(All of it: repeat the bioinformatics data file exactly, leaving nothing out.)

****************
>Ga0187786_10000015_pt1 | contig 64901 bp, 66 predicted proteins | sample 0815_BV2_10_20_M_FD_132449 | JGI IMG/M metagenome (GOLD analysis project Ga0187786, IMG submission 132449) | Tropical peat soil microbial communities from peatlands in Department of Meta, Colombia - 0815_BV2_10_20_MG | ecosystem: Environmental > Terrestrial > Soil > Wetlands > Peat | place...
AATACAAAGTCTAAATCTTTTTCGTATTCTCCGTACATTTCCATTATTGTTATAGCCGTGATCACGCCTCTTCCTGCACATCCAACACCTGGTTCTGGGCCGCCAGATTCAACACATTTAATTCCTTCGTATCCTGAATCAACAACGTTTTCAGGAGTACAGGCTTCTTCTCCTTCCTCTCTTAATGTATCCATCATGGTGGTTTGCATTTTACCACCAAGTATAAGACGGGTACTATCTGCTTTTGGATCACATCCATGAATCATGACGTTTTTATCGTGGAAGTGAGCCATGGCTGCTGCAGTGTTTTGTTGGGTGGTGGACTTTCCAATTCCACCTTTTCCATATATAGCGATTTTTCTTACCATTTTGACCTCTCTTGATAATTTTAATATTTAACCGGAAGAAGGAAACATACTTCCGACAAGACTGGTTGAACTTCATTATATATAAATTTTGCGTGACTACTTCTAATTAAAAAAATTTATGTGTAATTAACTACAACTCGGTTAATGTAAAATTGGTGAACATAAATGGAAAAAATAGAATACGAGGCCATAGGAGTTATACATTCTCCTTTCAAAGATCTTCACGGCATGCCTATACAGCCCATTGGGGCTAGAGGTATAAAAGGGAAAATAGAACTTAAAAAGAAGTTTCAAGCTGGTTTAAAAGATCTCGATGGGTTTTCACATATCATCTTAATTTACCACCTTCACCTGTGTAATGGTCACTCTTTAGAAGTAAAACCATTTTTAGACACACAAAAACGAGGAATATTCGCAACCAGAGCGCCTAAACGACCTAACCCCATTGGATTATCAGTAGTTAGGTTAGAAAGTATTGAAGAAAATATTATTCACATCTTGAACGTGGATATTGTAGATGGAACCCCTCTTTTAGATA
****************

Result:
>Ga0187786_10000015_pt1 | contig 64901 bp, 66 predicted proteins | sample 0815_BV2_10_20_M_FD_132449 | JGI IMG/M metagenome (GOLD analysis project Ga0187786, IMG submission 132449) | Tropical peat soil microbial communities from peatlands in Department of Meta, Colombia - 0815_BV2_10_20_MG | ecosystem: Environmental > Terrestrial > Soil > Wetlands > Peat | place...
AATACAAAGTCTAAATCTTTTTCGTATTCTCCGTACATTTCCATTATTGTTATAGCCGTGATCACGCCTCTTCCTGCACATCCAACACCTGGTTCTGGGCCGCCAGATTCAACACATTTAATTCCTTCGTATCCTGAATCAACAACGTTTTCAGGAGTACAGGCTTCTTCTCCTTCCTCTCTTAATGTATCCATCATGGTGGTTTGCATTTTACCACCAAGTATAAGACGGGTACTATCTGCTTTTGGATCACATCCATGAATCATGACGTTTTTATCGTGGAAGTGAGCCATGGCTGCTGCAGTGTTTTGTTGGGTGGTGGACTTTCCAATTCCACCTTTTCCATATATAGCGATTTTTCTTACCATTTTGACCTCTCTTGATAATTTTAATATTTAACCGGAAGAAGGAAACATACTTCCGACAAGACTGGTTGAACTTCATTATATATAAATTTTGCGTGACTACTTCTAATTAAAAAAATTTATGTGTAATTAACTACAACTCGGTTAATGTAAAATTGGTGAACATAAATGGAAAAAATAGAATACGAGGCCATAGGAGTTATACATTCTCCTTTCAAAGATCTTCACGGCATGCCTATACAGCCCATTGGGGCTAGAGGTATAAAAGGGAAAATAGAACTTAAAAAGAAGTTTCAAGCTGGTTTAAAAGATCTCGATGGGTTTTCACATATCATCTTAATTTACCACCTTCACCTGTGTAATGGTCACTCTTTAGAAGTAAAACCATTTTTAGACACACAAAAACGAGGAATATTCGCAACCAGAGCGCCTAAACGACCTAACCCCATTGGATTATCAGTAGTTAGGTTAGAAAGTATTGAAGAAAATATTATTCACATCTTGAACGTGGATATTGTAGATGGAACCCCTCTTTTAGATA